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Tips & Techniques > Easing problematic bottom layers

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Posted by: Asa Hagstrom
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Member since: 9/19/02
Reviews: 31 (tips: 5)
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Posted on: 12/10/03 12:46 PM
Review Rating: Helpful by 1 people   Very Helpful by 4 people   
Featured in the PR book!
I have been machine-quilting a heavily padded fabric sandwich, and had problems with the bottom layer - the layer closest to the feed dogs. Little tucks would form when stitching, and there was no way to control it. Since I quilted the sandwich with the top layer down (with nice thread in the bobbin), I could not ignore the tucks. Rip, rip, and then hand quilt past the problem spot! No amount of thread basting would help.

Theoretically, the layer closest to the feed dogs should get easing help from the feed dogs, but in this case that wasn't enough. When hand quilting, I draped the sandwich over my hand (with the top side up), and this helped easing. This gave me an idea: if I could machine stitch with the sandwich draped similarly, the tucks might be avoided.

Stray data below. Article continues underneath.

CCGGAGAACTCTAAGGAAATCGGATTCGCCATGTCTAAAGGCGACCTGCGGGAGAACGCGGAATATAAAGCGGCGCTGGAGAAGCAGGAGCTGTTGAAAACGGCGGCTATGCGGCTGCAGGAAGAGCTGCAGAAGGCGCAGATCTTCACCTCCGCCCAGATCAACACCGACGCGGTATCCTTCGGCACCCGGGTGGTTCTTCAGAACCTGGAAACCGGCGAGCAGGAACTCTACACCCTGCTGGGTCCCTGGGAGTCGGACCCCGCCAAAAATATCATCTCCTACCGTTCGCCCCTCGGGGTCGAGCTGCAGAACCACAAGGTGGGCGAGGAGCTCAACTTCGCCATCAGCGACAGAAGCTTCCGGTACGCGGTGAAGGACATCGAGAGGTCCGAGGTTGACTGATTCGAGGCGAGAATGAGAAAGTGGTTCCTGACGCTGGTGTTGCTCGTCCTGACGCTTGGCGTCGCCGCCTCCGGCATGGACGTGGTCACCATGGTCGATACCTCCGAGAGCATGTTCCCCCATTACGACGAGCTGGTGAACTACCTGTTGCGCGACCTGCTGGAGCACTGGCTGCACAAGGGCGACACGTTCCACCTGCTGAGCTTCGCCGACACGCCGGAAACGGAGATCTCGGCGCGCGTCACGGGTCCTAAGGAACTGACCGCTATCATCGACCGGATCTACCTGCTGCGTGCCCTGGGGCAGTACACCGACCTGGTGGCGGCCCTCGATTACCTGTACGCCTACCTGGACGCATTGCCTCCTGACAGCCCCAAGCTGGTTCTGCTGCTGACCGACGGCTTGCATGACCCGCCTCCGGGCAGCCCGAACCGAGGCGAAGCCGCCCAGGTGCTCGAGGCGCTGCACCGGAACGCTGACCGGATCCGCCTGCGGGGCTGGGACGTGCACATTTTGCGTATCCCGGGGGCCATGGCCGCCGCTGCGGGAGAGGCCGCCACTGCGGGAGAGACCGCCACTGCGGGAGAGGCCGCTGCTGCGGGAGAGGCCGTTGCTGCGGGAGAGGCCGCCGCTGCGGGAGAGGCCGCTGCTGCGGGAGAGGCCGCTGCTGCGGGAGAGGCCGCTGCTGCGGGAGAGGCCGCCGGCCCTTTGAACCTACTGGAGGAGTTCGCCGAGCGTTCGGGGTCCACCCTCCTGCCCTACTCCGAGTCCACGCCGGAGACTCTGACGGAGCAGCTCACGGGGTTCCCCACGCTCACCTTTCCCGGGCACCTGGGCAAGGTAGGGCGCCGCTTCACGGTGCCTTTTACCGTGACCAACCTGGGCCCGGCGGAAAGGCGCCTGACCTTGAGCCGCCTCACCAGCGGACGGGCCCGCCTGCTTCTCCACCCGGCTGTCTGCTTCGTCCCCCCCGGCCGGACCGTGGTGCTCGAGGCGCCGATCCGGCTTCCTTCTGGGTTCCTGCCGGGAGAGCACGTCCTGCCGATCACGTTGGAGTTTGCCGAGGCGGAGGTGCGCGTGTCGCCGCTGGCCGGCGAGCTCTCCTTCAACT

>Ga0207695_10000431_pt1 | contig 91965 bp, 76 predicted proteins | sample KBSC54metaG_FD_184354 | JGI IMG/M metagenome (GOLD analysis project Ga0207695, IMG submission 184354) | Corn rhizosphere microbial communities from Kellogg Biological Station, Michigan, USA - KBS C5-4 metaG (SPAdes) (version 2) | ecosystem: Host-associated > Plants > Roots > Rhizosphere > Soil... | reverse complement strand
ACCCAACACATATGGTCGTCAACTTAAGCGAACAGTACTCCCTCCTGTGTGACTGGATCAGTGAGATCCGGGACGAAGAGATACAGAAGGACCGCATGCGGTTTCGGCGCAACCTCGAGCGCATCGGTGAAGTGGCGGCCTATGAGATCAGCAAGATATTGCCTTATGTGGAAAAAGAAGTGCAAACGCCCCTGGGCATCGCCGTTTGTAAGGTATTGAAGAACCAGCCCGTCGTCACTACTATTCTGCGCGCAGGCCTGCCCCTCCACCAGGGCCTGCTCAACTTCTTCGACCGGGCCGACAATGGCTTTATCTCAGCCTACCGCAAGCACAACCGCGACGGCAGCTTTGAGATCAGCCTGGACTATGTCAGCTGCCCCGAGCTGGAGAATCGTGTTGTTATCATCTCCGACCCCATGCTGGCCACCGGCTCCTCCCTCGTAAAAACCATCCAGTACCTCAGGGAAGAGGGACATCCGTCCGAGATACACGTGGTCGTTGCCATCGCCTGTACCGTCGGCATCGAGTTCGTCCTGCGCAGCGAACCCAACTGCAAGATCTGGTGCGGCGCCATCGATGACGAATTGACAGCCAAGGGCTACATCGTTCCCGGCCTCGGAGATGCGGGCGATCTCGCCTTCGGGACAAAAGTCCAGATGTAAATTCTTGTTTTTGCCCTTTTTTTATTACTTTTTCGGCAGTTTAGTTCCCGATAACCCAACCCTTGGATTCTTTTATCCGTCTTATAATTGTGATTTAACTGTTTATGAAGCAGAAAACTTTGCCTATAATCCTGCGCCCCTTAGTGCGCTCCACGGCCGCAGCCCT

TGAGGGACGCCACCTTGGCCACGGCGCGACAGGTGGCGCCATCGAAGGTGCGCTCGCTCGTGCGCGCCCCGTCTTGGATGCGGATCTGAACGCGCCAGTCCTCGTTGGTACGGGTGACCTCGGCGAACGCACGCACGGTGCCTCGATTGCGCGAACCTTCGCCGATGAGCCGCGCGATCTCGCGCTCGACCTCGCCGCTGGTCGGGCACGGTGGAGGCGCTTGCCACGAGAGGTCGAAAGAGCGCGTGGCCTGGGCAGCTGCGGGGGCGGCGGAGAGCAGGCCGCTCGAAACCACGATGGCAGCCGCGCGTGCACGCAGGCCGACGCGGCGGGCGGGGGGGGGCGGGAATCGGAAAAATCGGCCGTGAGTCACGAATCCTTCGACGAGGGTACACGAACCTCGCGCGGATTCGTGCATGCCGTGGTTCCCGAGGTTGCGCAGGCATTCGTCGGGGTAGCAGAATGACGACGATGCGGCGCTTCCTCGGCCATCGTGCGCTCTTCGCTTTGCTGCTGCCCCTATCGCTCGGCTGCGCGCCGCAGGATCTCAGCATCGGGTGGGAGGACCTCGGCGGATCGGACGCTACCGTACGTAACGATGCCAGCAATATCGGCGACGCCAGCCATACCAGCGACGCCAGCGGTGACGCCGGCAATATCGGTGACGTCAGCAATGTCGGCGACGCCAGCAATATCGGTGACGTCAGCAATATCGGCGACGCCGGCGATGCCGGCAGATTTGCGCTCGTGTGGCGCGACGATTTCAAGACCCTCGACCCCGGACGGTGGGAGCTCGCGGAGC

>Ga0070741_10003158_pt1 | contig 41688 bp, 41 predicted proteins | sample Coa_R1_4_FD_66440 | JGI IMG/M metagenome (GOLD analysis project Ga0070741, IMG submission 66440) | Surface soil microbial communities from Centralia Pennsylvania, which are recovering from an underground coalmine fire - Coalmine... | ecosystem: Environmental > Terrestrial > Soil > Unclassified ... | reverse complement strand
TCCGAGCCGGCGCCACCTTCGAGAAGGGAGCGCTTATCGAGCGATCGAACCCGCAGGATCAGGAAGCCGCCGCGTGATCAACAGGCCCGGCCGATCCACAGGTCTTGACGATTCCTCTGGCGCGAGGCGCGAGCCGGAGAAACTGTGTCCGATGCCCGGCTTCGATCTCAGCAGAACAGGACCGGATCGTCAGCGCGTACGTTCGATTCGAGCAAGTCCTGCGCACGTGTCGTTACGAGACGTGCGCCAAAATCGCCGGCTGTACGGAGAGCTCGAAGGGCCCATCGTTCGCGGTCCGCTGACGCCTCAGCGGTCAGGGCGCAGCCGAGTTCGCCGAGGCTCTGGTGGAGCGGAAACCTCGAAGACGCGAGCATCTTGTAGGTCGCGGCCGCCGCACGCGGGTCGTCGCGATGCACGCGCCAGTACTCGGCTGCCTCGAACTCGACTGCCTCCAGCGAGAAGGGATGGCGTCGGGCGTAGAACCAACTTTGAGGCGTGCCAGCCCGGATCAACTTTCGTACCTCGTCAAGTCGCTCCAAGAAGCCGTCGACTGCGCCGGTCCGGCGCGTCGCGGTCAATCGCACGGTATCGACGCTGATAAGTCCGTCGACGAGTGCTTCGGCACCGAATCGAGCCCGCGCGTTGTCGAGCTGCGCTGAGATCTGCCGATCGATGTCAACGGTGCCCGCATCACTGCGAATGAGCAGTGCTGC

To accomplish this, I lift the front of the sandwich as high as I can to get a rounded shape as the fabric enters the feed dogs. It works even better than I imagined: no more tucks at all, and the quilting looks really smooth on the top side.

I imagine that this method could be used for easing bottom layers in many situations, not just for quilting.

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3 Comments
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mommydionne said... (1/21/04 2:35 PM) Reply
many thanks I have a queen sized quilt to do, will try your technique
Kim Winson said... (12/10/03 11:52 PM) Reply
I also use this method when easing in a sleeve cap--love it! Thanks for spotlighting it!
Kathy in NM said... (12/10/03 7:12 PM) Reply
This seems like a great idea! I will keep it in mind to try when needed in the future (with my quilts also). Thanks for sharing!!!
 
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